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·966 words
Felix Andrews
Table of Contents
The Pea Hut - This article is part of a series.
Part 7: This Article
Timber weatherboards and slate roof tiles. Durable, low maintenance materials.



It is necessary to have a cavity behind the wall cladding. This is a warranty requirement of both the vapour-permeable wrap and the timber weatherboard system. But we don’t really want to create a cozy hollow for insects etc, so a cavity closer is called for.

Similarly, the underfloor space needs some ventilation but could become a home for possums, rats, or snakes. So I attached wire “vermin” mesh all around with fine 6.5mm holes.

Vermin mesh, cavity closer (white), weathertex corner (aluminium)

I decided not to have the cavity open at the top, but to continue weatherboards right up to the eave lining (soffit) leaving just a 1-2mm gap. The soffit was therefore installed first. I used the cheapest material, 4mm fibre cement sheets.

Soffit layout, with pieces cut from 450x2400 sheets.

The fibre cement was cut with a Hardie Knife, nailed in place, and painted. I had made sure that the wall battens were placed just below where it would go.

Fibre cement soffit installed (except front part)


With the battens, cavity closer, vermin mesh, soffit, and weathertex corners in place, I could begin installing the wall cladding: Weathertex Selflok Ecogroove Natural. This is a 9.5mm engineered timber board designed to fade naturally with age.

Just like with the wood fibre insulation boards, these weatherboards fit together. Once the first course is secured, successive courses slide in from above. They are flexible enough to be bent into the aluminium corners at each end. They were nailed into each batten with stainless steel annular shank nails (for long term corrosion resistance).

First 4 courses of weatherboards installed (each board has an indent to look like 2 boards).

And just like with the wood fibre boards, things got tricky at the top of the wall. I had to carefully measure the angles and lengths of the roof line. And installation was difficult because there was no space to slide in from above. On some of these boards I ended up cutting off the lip of the joint on the back of the board, so it could fit on directly from the front (instead of from above). That worked quite well.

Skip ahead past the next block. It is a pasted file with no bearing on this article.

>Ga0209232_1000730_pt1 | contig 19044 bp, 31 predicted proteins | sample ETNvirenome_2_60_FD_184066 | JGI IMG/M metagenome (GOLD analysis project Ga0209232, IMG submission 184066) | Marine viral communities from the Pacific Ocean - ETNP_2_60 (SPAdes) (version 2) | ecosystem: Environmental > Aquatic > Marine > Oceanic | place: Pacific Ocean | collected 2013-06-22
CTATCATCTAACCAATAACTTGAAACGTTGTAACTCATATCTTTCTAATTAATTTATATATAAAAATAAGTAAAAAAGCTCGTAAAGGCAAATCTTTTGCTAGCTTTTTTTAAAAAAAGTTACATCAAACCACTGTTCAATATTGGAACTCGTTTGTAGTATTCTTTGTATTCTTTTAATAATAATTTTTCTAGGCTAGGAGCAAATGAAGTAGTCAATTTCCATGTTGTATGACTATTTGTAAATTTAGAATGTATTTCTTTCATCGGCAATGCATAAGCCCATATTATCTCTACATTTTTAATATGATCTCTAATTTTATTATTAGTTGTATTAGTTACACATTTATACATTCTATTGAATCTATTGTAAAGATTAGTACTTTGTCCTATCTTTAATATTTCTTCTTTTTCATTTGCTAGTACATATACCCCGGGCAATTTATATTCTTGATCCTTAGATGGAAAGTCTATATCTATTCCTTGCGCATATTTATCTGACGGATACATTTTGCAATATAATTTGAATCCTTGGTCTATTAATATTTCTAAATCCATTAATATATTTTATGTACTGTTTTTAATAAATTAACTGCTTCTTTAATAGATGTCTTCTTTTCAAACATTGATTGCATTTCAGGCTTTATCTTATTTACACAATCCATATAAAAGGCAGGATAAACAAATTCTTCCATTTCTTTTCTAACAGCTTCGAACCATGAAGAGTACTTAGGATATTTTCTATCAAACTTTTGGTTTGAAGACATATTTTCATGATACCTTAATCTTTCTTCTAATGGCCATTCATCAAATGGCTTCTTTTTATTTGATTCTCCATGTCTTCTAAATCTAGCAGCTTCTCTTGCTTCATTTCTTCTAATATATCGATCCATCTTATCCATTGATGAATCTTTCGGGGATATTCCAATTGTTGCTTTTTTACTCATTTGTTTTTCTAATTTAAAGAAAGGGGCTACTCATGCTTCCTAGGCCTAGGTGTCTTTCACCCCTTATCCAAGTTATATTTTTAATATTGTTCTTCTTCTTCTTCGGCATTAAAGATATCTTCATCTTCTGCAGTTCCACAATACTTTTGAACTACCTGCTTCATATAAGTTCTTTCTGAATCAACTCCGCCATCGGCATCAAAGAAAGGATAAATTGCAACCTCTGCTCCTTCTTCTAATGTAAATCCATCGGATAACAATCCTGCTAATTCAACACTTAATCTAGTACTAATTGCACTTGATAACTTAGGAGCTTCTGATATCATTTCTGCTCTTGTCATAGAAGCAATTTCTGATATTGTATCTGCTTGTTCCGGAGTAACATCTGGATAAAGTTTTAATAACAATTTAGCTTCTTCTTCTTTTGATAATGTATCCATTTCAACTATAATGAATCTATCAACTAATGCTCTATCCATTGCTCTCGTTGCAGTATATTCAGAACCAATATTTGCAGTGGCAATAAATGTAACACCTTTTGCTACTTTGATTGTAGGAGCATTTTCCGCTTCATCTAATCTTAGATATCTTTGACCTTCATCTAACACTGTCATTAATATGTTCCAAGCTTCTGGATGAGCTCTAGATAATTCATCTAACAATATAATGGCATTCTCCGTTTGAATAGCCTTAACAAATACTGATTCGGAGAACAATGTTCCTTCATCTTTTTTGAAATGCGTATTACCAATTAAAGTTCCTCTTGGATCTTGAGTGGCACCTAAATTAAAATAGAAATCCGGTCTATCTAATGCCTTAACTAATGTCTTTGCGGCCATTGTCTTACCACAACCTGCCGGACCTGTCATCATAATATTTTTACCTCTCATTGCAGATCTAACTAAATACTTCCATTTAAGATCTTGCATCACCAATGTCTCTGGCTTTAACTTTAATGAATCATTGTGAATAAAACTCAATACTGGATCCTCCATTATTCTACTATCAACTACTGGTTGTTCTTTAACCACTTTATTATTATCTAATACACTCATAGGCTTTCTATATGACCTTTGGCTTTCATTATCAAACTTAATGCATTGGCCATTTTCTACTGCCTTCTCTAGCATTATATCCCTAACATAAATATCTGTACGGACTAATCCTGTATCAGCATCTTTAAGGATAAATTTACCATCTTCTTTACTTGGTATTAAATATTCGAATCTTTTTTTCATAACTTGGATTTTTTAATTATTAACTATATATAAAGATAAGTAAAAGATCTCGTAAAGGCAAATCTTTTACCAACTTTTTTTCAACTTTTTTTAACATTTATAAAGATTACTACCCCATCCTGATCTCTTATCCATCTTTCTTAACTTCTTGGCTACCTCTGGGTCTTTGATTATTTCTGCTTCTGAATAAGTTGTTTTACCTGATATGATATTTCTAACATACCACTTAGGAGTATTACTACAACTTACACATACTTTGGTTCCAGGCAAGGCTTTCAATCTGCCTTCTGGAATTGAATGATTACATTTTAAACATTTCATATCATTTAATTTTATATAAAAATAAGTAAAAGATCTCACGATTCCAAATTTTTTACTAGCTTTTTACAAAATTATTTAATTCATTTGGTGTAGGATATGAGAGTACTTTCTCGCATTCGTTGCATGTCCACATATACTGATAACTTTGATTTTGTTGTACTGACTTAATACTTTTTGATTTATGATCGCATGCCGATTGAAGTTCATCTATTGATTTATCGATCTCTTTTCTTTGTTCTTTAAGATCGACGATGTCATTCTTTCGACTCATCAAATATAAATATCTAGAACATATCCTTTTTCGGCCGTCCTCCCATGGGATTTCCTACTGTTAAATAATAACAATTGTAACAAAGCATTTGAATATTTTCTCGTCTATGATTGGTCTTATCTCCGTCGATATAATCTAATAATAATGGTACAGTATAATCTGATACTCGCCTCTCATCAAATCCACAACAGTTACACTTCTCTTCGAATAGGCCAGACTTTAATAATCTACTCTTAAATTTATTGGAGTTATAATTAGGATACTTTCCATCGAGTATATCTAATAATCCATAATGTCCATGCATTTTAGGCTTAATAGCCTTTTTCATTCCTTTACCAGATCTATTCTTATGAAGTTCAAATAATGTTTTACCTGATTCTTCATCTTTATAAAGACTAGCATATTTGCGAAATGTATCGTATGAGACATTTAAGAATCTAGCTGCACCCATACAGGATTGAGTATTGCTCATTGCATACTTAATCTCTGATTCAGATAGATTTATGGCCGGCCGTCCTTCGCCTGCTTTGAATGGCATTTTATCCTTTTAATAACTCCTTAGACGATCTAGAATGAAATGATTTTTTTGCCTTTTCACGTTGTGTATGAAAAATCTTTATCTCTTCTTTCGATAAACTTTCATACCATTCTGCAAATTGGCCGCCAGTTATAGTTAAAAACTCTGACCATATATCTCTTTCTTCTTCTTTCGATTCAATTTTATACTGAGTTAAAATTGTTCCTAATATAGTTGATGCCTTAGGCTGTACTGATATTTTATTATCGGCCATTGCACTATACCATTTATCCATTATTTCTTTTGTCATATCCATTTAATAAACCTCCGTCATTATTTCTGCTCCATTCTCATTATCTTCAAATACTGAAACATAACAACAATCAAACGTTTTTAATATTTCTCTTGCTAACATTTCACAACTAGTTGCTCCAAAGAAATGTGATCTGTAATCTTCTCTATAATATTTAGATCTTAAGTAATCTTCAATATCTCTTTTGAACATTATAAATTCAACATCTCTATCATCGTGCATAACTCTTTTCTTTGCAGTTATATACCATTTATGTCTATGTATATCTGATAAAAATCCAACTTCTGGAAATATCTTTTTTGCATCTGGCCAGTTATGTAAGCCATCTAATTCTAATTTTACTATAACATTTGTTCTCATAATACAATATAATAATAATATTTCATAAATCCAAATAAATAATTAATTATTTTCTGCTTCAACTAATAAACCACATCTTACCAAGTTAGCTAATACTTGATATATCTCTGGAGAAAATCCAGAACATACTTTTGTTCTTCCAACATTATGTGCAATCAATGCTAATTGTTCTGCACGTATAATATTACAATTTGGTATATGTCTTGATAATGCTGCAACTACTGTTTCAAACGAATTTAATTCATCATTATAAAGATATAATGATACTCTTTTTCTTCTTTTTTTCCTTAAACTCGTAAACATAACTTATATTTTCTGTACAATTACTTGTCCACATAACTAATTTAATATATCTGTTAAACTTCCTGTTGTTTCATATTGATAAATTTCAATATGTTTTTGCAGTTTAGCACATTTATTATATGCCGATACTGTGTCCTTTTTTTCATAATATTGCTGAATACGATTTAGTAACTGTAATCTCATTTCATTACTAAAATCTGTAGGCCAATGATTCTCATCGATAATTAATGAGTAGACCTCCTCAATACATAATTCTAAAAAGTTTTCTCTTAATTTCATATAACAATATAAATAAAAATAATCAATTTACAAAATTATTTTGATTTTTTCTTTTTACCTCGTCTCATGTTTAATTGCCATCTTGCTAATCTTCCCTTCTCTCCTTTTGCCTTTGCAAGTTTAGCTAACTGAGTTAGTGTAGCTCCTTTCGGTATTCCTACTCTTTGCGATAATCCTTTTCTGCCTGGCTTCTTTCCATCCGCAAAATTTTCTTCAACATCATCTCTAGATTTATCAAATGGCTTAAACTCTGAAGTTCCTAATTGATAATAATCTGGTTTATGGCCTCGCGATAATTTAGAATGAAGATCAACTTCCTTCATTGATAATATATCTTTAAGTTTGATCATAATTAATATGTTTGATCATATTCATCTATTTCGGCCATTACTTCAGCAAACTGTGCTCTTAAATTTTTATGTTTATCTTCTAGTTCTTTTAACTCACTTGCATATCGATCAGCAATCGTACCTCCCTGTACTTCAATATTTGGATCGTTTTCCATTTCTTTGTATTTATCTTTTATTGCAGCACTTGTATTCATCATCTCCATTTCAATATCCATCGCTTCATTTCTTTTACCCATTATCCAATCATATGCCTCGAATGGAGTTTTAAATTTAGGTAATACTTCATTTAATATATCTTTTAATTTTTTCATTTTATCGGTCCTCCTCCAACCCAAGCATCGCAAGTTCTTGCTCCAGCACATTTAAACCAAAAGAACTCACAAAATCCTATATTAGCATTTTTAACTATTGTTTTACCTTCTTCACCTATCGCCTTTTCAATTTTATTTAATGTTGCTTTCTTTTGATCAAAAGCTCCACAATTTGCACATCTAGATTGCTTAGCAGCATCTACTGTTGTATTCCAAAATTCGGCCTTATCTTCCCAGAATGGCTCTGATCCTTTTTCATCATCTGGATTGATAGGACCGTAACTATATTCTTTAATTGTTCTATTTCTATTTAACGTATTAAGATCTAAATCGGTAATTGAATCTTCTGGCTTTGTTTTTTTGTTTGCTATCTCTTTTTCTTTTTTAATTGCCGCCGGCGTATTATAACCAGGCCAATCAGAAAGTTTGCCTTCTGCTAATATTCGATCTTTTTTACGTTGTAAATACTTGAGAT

It might have been easier to use a different material for the top of gable end walls.
Top of wall involved lots of angle cutting and cursing.


Roof flashing

Around the roof line, I did the simplest thing possible: a drip edge flashing. Just a square angle of ColorBond steel. It served to cover the edge of the timber roof frame (ie a fascia). I didn’t need anything more complicated because there are no gutters or changes in the roof shape.

Specification sent to the flashing manufacturer (Lysaght via Agnew Building Supplies)

Where the roof frame tapers towards the front of the hut, I folded the flashing myself on a straight edge surface (I used my deck), using body weight and a hammer.

Drip edge flashing folded to match tapered rafters

I fastened the flashing with Roof Zips using a Nut Setter bit.

Drip edge flashing; tile starter stripwood; butyl rubber nail-sealing tape.

The tiles will be shingled on top of each other, so for consistency the bottom row of tiles needs something to sit on top of. That is the starter stripwood, a strip of 6mm plywood.

But wherever nails will penetrate the roof wrap, it is good practice to first lay some nail-sealing tape to prevent water leakage into the roof. So at the bottom edge of the roof there was

  1. a strip of nail-sealing tape;
  2. drip edge flashing;
  3. tile stripwood nailed in.

After the flashings were fastened, the top edges were taped onto the roof wrap to prevent water penetrating under the flashing.


The ReadySlate tile system is pretty simple. Each module has 6 tiles and they are nailed in through the pre-drilled holes.

ReadySlate tiles being nailed in through nail-sealing tape
A mistake: I should have worn gloves when handling the slate tiles, as oil from my skin marked the slate.

Each course of tiles was 3 modules (18 tiles) plus another partial module of 2.5 tiles. I cut that tile in half using an angle grinder with a cut-off blade.

Once I stepped on a tile and cracked it. Getting it out was messy: cutting the bituminous backing was fine, but I had to completely destroy the tile to get a grip under the nails to pull them out. But once it was out, I could just nail a new tile in its place.

It would be significantly easier to replace broken tiles if they were fastened with screws instead of nails.
Continuing to lay tiles
Another mistake: I stacked some of the tile modules on the roof in full sun. The sun melted the bituminous backing onto the slate below in places. Impossible to clean off.

At the ridge I wanted to prop up the tiles slightly to allow some ventilation through the ridge line - which would act as a vapour diffusion port. So I cut some strips of weatherboard and nailed them in.

Strips of weatherboard to give some ventilation to the ridge line.

Then pairs of tiles were folded over the ridge - the bituminous backing acting as waterproofing.

Pairs of tiles fold over to form a ridge capping.
Side view of ridge ventilation for the vapour diffusion port


More of an entry than a deck, it’s only about 900mm deep. I built it in an afternoon.

The frame is H3 treated 70x35 and it’s just sitting on the gravel. Fight me.

70x35 deck frame with joist-sealing tape.

I used ModWood composite decking - made from wood and plastic waste - in “Sahara” colour.

The Pea Hut - This article is part of a series.
Part 7: This Article